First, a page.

Laws relating to disturbance caused by fireworks
The Fireworks Regulations 2004 prohibit the supply of fireworks louder than 120 decibels. The regulations concerning the sale of fireworks are enforced by the Trading Standards Officers of Surrey County Council.
Throwing, or setting off fireworks in the street or other public place is an offence under the Explosives Act 1875 which is enforced by the police. There is a potential fine of up to £5000.
Noise from fireworks is usually transitory and happens vary rarely. It is unlikely to amount to a statutory nuisance within the provisions of the Environmental Protection Act 1990. If you are experiencing significant regular noise disturbance from fireworks please report it to us on our noise complaint form.
When can you use fireworks?
The Fireworks Regulations 2004 prohibit anyone under 18 from possessing fireworks, and anyone except professionals from setting up a fireworks display.
These regulations also prohibit the use of fireworks at night (11pm to 7am) in England and Wales, except for the following times.
- Until 1am following the first day of Chinese New Year.
- Until midnight on November 5
- Until 1am on the day following Diwali day.
- Until 1am on the day following December 31.
These regulations are enforced by the police. There is a penalty of up to £5000 or 6 months in prison for breach of the regulations.
If you are aware of fireworks going off after 11pm (except on the dates listed above) please contact the police on 101.
It is a criminal offence to display fireworks for sale or sell fireworks outside of the following dates:
- 5 November (three weeks before and five days after)
- New Year's Eve (26 December to 1 January)
- Chinese New Year (four days before and the actual date)
- Diwali (four days before and the actual date)
A special licence is required to sell fireworks outside of these periods. To apply for a licence, which will cost £500, please contact Surrey Trading Standards on 01372 371700 or email firstname.lastname@example.org.
Top tips to stay safe on Guy Fawkes Night
- Light sparklers one at a time and always remember to wear gloves.
- Only ever buy and use fireworks that are in a well contained box and marked BS 7114.
- Do not drink alcohol if you are setting off fireworks or attending a bonfire.
- Always read and follow instructions carefully on each firework before you light them.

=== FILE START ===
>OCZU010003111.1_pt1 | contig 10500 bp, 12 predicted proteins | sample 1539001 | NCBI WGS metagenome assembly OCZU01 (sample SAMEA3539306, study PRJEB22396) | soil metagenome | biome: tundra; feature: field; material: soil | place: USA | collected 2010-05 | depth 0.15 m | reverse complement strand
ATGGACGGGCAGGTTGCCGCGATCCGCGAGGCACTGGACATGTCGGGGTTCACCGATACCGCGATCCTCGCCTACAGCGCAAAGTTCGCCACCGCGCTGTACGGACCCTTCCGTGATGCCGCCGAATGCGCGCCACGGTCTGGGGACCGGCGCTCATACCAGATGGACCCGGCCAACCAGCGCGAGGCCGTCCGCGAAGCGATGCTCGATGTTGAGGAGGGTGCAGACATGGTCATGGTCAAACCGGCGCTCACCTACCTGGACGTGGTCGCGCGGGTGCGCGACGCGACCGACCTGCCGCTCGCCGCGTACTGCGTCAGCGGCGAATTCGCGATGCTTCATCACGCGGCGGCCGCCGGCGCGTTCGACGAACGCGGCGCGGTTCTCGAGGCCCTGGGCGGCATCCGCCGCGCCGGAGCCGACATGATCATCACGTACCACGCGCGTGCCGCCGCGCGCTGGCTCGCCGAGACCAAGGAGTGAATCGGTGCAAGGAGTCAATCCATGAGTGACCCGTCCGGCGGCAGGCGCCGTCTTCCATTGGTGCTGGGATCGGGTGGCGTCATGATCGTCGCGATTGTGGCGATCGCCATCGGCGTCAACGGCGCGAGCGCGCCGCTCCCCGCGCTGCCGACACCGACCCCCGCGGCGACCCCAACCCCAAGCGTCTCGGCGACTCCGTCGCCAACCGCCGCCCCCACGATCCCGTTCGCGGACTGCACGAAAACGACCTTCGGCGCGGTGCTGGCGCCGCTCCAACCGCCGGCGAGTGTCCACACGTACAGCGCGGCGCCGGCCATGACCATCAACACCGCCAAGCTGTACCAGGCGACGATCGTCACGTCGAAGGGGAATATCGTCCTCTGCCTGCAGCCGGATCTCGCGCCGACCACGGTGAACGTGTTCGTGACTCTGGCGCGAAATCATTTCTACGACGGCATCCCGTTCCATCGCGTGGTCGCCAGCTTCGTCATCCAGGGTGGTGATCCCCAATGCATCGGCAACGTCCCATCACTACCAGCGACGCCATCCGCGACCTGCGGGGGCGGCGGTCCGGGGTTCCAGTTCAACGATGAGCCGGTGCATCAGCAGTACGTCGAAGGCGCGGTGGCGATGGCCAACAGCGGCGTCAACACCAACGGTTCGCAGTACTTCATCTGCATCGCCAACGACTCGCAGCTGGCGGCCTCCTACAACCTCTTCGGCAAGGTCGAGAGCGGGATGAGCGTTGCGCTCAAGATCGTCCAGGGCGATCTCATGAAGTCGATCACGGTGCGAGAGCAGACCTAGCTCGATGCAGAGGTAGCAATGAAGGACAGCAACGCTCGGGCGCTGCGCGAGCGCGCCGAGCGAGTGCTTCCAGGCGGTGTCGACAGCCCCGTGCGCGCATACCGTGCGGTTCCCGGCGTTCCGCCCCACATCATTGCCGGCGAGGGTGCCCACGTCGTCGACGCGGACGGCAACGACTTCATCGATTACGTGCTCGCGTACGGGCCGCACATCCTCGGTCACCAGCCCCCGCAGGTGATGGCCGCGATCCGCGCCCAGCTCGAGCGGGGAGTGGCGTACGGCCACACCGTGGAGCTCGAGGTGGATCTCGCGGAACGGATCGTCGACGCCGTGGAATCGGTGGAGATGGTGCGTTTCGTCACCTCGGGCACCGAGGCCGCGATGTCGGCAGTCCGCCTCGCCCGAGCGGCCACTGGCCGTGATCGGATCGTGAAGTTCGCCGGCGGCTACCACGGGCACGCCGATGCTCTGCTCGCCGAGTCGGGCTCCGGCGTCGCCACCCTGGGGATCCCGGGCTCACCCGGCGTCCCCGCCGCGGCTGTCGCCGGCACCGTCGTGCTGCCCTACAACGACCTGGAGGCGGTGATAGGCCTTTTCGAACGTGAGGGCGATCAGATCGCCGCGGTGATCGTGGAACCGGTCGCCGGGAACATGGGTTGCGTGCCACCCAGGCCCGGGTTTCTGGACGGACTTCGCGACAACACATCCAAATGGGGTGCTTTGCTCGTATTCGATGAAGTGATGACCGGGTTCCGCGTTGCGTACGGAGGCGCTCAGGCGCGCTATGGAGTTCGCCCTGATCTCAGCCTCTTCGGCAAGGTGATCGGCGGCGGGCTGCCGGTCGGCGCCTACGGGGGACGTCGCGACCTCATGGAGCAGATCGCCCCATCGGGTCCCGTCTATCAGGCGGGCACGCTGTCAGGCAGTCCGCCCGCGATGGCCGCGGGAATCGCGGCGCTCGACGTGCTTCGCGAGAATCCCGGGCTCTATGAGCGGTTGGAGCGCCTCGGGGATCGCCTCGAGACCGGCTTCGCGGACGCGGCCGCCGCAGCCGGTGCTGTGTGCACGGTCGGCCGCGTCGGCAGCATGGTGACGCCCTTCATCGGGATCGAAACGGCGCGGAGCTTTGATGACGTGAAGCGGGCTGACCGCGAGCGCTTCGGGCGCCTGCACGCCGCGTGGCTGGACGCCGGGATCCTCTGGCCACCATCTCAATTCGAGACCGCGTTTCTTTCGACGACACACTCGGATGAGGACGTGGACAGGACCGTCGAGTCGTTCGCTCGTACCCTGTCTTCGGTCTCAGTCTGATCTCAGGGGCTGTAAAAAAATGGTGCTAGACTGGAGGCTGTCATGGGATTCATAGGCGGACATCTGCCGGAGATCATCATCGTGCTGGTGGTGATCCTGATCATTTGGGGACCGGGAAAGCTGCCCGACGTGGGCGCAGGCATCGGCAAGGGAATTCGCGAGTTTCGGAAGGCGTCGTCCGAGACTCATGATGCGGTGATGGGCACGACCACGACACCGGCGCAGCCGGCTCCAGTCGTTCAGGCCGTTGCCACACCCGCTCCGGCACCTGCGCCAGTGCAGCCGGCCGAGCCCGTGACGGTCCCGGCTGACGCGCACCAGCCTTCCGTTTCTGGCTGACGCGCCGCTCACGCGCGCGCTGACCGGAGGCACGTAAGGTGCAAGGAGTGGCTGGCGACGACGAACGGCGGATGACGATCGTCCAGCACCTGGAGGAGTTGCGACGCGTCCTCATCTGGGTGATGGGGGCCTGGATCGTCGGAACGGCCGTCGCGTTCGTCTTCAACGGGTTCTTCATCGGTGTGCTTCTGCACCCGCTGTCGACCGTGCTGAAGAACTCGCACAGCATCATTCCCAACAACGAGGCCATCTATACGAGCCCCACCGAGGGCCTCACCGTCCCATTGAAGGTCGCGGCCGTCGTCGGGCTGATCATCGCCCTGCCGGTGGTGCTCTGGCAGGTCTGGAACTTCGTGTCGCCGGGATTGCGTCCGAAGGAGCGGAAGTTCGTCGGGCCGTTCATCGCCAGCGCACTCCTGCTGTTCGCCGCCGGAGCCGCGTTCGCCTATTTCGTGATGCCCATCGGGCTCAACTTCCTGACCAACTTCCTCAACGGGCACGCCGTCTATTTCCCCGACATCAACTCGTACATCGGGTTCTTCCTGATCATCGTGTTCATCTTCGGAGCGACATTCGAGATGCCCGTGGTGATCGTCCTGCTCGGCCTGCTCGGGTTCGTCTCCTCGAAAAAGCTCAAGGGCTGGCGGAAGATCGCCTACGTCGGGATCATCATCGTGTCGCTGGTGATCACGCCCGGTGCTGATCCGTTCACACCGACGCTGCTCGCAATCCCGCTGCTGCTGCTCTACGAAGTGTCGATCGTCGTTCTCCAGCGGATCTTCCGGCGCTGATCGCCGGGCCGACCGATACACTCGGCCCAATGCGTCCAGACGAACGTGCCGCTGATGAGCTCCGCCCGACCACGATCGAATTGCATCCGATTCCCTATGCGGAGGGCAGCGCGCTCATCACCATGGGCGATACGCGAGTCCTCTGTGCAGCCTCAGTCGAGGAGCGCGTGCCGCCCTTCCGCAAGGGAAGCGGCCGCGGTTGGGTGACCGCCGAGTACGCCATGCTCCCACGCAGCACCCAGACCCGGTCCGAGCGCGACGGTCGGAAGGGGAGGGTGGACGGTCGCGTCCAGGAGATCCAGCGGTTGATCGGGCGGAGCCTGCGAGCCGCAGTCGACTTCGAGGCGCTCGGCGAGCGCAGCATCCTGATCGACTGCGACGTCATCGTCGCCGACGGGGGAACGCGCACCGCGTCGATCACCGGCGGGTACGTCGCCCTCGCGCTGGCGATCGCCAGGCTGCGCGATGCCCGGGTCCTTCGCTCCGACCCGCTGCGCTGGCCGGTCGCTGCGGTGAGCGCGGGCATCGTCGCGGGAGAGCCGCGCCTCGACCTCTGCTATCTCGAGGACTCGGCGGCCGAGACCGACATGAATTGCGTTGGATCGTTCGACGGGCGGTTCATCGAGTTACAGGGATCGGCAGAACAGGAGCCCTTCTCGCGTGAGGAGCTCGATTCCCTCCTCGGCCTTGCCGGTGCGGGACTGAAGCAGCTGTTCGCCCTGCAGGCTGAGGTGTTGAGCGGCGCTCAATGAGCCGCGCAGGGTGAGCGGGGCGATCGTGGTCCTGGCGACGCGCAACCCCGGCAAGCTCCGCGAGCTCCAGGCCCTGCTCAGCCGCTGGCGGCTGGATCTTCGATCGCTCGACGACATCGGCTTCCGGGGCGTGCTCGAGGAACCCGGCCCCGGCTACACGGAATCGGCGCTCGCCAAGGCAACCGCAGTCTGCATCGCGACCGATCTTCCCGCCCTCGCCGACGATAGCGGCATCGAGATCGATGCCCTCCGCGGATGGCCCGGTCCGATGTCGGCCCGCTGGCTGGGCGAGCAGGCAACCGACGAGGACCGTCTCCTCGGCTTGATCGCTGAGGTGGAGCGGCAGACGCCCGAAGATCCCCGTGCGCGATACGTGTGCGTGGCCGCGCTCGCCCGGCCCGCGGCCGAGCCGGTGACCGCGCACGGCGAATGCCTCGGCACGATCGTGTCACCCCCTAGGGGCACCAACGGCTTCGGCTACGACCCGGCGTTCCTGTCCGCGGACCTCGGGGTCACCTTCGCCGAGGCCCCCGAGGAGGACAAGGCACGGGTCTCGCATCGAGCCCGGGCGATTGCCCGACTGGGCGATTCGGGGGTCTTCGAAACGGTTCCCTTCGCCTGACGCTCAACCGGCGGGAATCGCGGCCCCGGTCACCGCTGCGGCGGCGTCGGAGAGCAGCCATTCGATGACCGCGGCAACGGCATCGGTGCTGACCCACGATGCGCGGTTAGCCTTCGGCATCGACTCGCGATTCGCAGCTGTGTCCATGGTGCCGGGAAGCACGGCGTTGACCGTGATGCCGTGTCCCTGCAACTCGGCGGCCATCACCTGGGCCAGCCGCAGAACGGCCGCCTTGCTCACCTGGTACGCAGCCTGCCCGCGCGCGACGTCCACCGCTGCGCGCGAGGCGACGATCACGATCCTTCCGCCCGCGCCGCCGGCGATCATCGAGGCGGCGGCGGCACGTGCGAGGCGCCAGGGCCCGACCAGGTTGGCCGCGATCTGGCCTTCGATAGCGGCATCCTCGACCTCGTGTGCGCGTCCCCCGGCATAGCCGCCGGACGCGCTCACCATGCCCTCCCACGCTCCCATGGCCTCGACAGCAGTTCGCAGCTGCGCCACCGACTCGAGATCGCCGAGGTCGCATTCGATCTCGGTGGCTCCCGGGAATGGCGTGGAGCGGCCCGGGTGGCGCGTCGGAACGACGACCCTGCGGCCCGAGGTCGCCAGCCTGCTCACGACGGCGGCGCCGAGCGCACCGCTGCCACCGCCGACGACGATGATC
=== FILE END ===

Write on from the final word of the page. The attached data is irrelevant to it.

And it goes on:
- Light fireworks at arms-length, using a taper and stand well back.
- Never go back to a lit firework.
- Never put fireworks in your pocket.
- Never use paraffin or petrol on a bonfire.
- Keep naked flames away from fireworks.
Consider your neighbours
Fireworks can frighten people and animals. In particular children and the elderly can be intimidated and scared by firework noise. Let your neighbours know in advance if you intend to set off fireworks from your garden.
Keep pets safe
Make sure you keep your pets safe on bonfire night and at other times when fireworks are likely to be set off in your neighbourhood.
Fireworks can be terrifying to animals. As responsible owners we should do what we can to ensure their comfort and wellbeing.
Here is some useful advice to consider:
- Take dogs for a good walk during daylight hours so they can stay inside in the evening when people are likely to let off fireworks. If fireworks are let off whilst you are out with your pooch he may take off in fright and run into a road.
- Keep your TV or radio on a bit higher than normal to block out some of the sound.
- Shut the curtains to block the lights.
- Create a doggy fort for your pal! Make a nice comfy space for your dog to escape into where he will feel safe and secure and don't try to pull him out whilst the fireworks are going on.
- Consider using a plug in diffuser for cats and dogs to help them stay relaxed. You can also get drops to put on the back of the neck with the same effect available in most pet shops. Thunder Shirts are also available for dogs that are particularly scared of loud bangs.
- Keep cats inside and lock cat flaps in the evenings.
- Bring in your pets from the garden such as rabbits and guinea pigs as they may be susceptible to heart attacks from the noise and lights.
Health and Safety
Health and Safety guidance on fireworks can be obtained from the Health and Safety Executive website.
You can also find more information on GOV.UK.